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Dreams: God’s Forgotten Language

May 7, 2013 on 8:34 pm | In Dream Types | 2 Comments

First published twenty years ago, this revised edition of John Sanford’s classic exploration of the psychological and spiritual significance of dreams draws on the work of C.G. Jung to show how dreams can help us find healing and wholeness and reconnect us to a living spiritual world.

Featuring a new preface by the author and using case histories from his own experience as a counselor, Dreams traces the role of dreams in the Bible, analyzing their nature and examining how Christians, through fear and the constraints of dogma, have come to reject the visions through which God speaks to humanity, making dreams — in Sanford’s words — “God’s forgotten language.”

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2 comments on “Dreams: God’s Forgotten Language

  1. L. L Teuling "meloroze" on said:

    Very thorough I have been intrigued by dreams for a long time. Growing up in the home of a Christian minister, I’ve spent my whole life hearing and reading about dreams in the Bible. Many times I’ve wondered about my own dreams. I’d like to be able to interpret them and/or find someone who can do it. And to be honest, I would love to have the “gift” of dream interpretation.This book is written by a Jungian analyst and Episcopal priest and I learned a lot about dreams through reading it. It is written from a basically Christian viewpoint – that God spoke through dreams. And, Sanford asserts, He still does. Sanford draws heavily on Jungian views on dream interpretation.In his introduction he does a careful definition of these terms:1. Ego – the conscious part of our personality.2. Unconscious – all those parts of our personality which we do not know. He prefers this term to SUBconscious, as he states that the unconscious can be as much above the ego as below it.3. Psyche – the entire personality, including the ego and the unconscious.4. Psychic – the inner energy or activity of the psyche.He does not refer to these in a spiritualist sense.He divides the book into two parts, neither of which has a specific name. He deals with the nature and structure of dreams and how they relate to the Christian life. He gives many examples of dreams in the book, and by the time you finish, you will understand dreams much better than before.I appreciate his emphasizing that you can’t put dream interpretation into a box – each person’s situation has to be considered as unique.I still cannot interpret my dreams. But I’ve learned to appreciate them even more, and who knows? Maybe some day either I will get the insight to interpret them or find someone who can.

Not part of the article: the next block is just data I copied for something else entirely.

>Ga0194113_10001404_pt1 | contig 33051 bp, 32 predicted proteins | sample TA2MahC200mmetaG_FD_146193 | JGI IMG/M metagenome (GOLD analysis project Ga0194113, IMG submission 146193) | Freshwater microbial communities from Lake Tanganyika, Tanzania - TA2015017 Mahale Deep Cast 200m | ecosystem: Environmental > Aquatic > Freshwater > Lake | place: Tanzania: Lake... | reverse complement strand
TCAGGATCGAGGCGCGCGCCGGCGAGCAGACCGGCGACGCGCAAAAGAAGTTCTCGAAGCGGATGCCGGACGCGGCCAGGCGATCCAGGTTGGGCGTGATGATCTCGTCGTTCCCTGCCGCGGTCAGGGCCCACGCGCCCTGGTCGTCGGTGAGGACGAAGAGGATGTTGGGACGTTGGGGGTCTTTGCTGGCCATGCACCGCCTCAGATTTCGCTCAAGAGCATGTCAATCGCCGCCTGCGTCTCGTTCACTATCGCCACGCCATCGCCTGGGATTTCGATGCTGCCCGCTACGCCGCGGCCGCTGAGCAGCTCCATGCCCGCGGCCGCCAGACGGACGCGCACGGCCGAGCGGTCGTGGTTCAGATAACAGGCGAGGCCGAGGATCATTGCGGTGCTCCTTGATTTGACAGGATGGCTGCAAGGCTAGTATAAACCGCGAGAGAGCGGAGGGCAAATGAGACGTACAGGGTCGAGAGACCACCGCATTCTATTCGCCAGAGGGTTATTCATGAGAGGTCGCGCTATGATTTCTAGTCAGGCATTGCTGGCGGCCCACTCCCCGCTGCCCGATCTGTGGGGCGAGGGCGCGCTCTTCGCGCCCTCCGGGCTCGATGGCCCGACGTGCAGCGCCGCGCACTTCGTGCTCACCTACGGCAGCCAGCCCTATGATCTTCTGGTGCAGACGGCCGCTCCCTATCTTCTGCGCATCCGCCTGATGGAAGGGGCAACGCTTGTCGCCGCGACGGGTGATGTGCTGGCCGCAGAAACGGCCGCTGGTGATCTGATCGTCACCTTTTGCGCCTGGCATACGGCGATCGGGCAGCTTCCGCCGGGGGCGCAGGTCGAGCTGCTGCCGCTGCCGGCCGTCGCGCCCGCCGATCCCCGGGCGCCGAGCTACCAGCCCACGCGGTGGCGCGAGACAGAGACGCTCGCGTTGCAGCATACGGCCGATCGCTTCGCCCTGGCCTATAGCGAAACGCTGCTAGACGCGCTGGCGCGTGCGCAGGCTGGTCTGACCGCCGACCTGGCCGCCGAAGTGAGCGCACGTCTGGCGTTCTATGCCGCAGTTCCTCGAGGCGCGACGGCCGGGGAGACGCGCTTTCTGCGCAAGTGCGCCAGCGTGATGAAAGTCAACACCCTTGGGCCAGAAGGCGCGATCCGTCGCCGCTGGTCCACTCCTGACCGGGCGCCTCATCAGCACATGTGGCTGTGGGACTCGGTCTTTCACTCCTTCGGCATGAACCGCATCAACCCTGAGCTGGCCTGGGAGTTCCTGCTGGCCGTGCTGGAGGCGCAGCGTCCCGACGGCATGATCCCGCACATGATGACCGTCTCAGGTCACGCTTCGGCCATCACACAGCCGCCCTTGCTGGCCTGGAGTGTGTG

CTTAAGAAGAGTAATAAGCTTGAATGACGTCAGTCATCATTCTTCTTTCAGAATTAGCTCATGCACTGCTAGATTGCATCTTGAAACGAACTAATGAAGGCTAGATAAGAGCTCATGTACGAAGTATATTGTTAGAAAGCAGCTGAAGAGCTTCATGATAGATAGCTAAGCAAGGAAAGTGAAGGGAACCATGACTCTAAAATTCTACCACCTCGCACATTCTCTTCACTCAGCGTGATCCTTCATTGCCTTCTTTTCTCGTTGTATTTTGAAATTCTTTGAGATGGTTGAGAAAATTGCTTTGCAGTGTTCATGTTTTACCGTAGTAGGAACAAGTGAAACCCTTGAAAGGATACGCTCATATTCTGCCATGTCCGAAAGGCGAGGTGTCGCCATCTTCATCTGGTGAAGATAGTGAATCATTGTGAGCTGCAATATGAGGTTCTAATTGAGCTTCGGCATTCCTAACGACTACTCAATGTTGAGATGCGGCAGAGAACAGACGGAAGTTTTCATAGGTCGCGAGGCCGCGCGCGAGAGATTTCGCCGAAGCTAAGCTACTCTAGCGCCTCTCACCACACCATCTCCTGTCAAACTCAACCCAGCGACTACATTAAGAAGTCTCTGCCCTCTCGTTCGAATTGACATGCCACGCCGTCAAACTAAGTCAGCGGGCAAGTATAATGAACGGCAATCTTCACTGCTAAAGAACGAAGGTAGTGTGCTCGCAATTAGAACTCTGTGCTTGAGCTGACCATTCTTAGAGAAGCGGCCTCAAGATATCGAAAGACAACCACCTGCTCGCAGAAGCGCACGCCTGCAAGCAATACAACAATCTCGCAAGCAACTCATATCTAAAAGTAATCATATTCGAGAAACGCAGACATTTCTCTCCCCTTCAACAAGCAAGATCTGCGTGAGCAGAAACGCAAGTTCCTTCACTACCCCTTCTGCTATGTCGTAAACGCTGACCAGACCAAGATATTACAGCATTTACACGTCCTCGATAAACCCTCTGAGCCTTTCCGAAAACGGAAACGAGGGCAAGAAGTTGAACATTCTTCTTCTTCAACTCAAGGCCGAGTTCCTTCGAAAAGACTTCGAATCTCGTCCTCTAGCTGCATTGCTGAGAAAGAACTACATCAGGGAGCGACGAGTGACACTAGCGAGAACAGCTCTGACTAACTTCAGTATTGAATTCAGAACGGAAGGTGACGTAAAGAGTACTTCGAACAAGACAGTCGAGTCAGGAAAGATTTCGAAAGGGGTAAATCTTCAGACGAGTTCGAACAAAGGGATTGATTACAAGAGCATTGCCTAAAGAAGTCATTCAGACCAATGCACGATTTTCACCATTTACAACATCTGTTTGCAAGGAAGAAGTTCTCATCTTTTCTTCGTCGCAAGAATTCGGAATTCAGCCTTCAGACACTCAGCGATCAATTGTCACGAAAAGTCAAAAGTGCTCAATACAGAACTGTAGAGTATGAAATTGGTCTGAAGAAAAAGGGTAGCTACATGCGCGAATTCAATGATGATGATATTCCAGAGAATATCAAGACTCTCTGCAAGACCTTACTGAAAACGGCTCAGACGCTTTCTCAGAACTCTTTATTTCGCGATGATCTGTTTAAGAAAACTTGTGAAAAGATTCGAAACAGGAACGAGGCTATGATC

2. gideonscall on said:

    This book gave me the power that I never knew I had within.. During the course of reading this book, it gave me a sense of the power that I never realized existed. I learned to use my dreams for God to talk to communicate with me about so many areas of my life that I seemed to avoid and fear. In addition, in my dreams, it was there that I learned to face my fears and reall see the shadows of who I really am as my TRUE self. If you are ready to learn about the person that you are TRULY, then READ THIS BOOK!

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